Books: June 2019
This book has been on my (digital) shelf for a while as it is a consistent recommendation from the other productivity, self-help authors I’ve read. I really liked this book. It’s different from the other habit books I’ve read (including Better Than Before by Gretchen Rubin and The Power of Habit by James Duhigg.) Clear focuses on the end game. While explaining why (and how) we form habits, Clear is more concerned about where our practices take us (better or worse.) It is the systems we put in place that helps us to achieve the goals we set. That’s the difference between dreamers and doers. I really the brief review at the end of each chapter. This is a great technique to make sure the information sticks. If you can get past the opening story of his high school baseball injury, you’ll love this book.
I haven’t read a novel that I’ve enjoyed as much as this one in a very long time. Again, this book has been in the queue for a while. (Can you tell I’m trying to read what I already own?) I’d read the reviews, and it sounded ok, but I wasn’t expecting the rollercoaster of emotions. I attached myself to Eleanor immediately. My empathy for this character was incredible (aided by the fact that we are similar in personality.) I found myself in every emotion imaginable. I laughed out loud, cringed and mourned right along with Eleanor Oliphant, who keeps telling herself that she’s completely fine. This is a five-star read for me. I loved it! (And didn’t expect the ending!)
I own a vast amount of books that I have not yet read. I will learn of a new book, buy it a digital version (Amazon Kindle) and then plan to read it at a later date. This is not a good habit, and I don’t advise it, but I’m afraid if I don’t buy the book while I’m thinking about it, I’ll forget. (Which, I guess wouldn’t be the worst thing in the world.) In my defense, however, I do manage to rediscover these waiting treasures at precisely the right time for consumption. After I finished Eleanor Oliphant, I wasn’t sure what to read next. I knew I was planning to save “The Rule of St. Benedict” for an upcoming retreat, but I needed something in the meantime. This book was timed perfectly.
The appeal of downsizing my dependence on digital devices and content has been on my mind lately. While I am always touting the benefits of digital products for productivity and ease, I too can get caught up in mindless scrolling through social media, or falling down the rabbit hole of a Google search. (I’m a real sucker for the Facebook videos of parrots and other birds doing or saying whacky things. They crack me up.). Newport’s book reinforced my understanding of these time wasters, but also explained the unseen (or at least unnoticed) damage that these behaviors are causing to my time management and creativity. No Bueno.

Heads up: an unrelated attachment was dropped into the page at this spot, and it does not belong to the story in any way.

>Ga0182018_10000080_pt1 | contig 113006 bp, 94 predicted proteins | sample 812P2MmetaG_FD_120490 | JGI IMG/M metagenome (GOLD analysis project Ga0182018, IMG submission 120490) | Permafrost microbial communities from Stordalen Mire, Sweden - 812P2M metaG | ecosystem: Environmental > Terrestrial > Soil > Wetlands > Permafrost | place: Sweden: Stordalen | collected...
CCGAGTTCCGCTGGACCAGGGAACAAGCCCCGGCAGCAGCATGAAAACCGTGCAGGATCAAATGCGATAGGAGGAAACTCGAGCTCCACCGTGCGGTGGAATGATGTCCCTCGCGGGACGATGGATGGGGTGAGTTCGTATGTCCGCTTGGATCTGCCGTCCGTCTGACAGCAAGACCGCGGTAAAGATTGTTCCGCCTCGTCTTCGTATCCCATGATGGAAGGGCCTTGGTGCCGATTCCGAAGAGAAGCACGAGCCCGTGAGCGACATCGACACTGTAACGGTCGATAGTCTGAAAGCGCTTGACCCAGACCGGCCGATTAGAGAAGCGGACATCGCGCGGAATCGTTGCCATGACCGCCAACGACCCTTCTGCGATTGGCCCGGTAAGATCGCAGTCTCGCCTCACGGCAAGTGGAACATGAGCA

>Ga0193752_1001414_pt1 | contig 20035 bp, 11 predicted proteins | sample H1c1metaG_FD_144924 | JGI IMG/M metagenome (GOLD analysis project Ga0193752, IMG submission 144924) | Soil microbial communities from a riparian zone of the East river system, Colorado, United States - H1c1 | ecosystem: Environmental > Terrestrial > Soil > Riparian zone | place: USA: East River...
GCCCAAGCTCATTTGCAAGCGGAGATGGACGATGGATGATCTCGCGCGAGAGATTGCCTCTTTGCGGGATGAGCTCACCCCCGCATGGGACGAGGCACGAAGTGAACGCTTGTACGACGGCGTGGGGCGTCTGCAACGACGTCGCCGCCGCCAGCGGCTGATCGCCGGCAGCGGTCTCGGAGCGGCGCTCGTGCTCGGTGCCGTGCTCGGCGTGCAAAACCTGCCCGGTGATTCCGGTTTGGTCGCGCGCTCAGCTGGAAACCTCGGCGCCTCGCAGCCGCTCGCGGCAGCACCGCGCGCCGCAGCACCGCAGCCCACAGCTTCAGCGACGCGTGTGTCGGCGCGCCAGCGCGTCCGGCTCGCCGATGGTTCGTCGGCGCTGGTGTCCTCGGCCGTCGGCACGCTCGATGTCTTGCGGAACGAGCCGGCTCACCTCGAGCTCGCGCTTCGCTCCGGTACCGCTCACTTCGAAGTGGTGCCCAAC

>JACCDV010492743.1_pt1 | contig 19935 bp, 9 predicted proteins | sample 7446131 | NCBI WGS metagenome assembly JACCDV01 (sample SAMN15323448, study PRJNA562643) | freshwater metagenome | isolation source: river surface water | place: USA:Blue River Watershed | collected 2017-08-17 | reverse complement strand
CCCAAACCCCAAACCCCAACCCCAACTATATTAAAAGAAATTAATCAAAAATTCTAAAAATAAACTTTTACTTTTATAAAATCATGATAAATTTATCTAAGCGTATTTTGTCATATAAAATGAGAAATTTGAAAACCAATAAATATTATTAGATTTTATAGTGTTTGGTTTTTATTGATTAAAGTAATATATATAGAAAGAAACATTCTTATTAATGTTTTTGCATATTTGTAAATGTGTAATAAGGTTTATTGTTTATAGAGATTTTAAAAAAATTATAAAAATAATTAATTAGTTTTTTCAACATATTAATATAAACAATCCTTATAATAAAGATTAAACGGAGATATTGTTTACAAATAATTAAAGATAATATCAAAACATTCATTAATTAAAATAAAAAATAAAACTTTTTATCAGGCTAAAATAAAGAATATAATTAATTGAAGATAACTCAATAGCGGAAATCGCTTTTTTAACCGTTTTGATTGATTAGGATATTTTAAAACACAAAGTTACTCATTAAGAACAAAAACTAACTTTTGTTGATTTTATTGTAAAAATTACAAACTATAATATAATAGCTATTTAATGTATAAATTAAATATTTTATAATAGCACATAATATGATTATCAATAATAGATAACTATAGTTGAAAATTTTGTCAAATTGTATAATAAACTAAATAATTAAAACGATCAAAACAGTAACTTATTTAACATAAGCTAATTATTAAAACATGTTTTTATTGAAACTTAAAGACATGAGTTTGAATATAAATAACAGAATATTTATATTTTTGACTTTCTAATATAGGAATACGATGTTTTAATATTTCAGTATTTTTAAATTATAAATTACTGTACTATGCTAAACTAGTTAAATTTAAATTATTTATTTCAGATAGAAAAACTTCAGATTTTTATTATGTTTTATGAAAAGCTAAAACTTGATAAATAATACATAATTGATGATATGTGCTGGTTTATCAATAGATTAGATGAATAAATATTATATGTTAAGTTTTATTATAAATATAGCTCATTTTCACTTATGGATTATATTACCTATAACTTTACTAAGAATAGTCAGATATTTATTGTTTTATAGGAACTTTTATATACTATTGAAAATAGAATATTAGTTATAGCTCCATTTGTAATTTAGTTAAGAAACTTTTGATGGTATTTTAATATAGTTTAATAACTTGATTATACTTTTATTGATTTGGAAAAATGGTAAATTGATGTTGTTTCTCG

With Newport’s recommendations, I’ve implemented a few ideas to limit my digital consumption. I will tell you that it is awkward and I feel a little vulnerable (which reinforces the concept of addiction to these products), but I know I’ll be better off in the long run.
I was attracted to this book when I realized that the author died in 547 AD and yet “The Rules” that he established all those years ago still form the foundation of monastic life today. That is the true definition of enduring work. In his rules (paraphrased into modern-day English) Benedict teaches how to live in a community. The answer to “Can’t we all just get along!” Benedict said, “Yes, we can, and this is how we’ll do it.”
It is not light reading, but it is quick. I read it in one day and highlighted many of my favorite passages. One of my favorites was from regarding making mistakes. Benedict warns that the person making the mistake needs to report his error to the community before they hear it from someone else. This was a rule with my kids growing up. (Still is.) We all make mistakes, but I better not hear about your issue from someone else. Go me!
I loved this little book, and it offered simple, concise prayer solutions for those seeking a deeper spiritual life. I picked up this book in replacement of St. Ignatius’ Spiritual Exercises because I could not grasp the language and felt overwhelmed. This book fixed that for me (and many of the prayer suggestions are based on Ignatius’ Exercises.). Jansen reaffirms that it is the repetitive habit that forms our spirituality. Consistency is key. I also enjoyed the stories Jansen offered, and I can highly recommend it.
This is an “Audio Original” from Audible.com. I read Mel Robbins’ book “The 5-Second Rule” a while back and really liked her storytelling style, so this new format sounded interesting. In Kick-Ass, Mel does personal, one-on-one coaching with several different individuals with different challenges. While I enjoyed listening to the sessions (and I did learn a few things too,) I need to offer a couple of warnings. 1. These sessions are full of profanity. Now I’m not a profanity snob, but these were almost over the edge for me. I think if I were reading the words, it wouldn’t have been so shocking, but hearing them (over and over again) made me uncomfortable. It’s a distraction. The 2nd warning is a trigger warning. Mel (and her participants) talk about some deep stuff. She is right to warn the listening audience ahead of time (she even warns of the profanity) but if you are currently working through your own stuff, you might want to steer clear of this one for a while.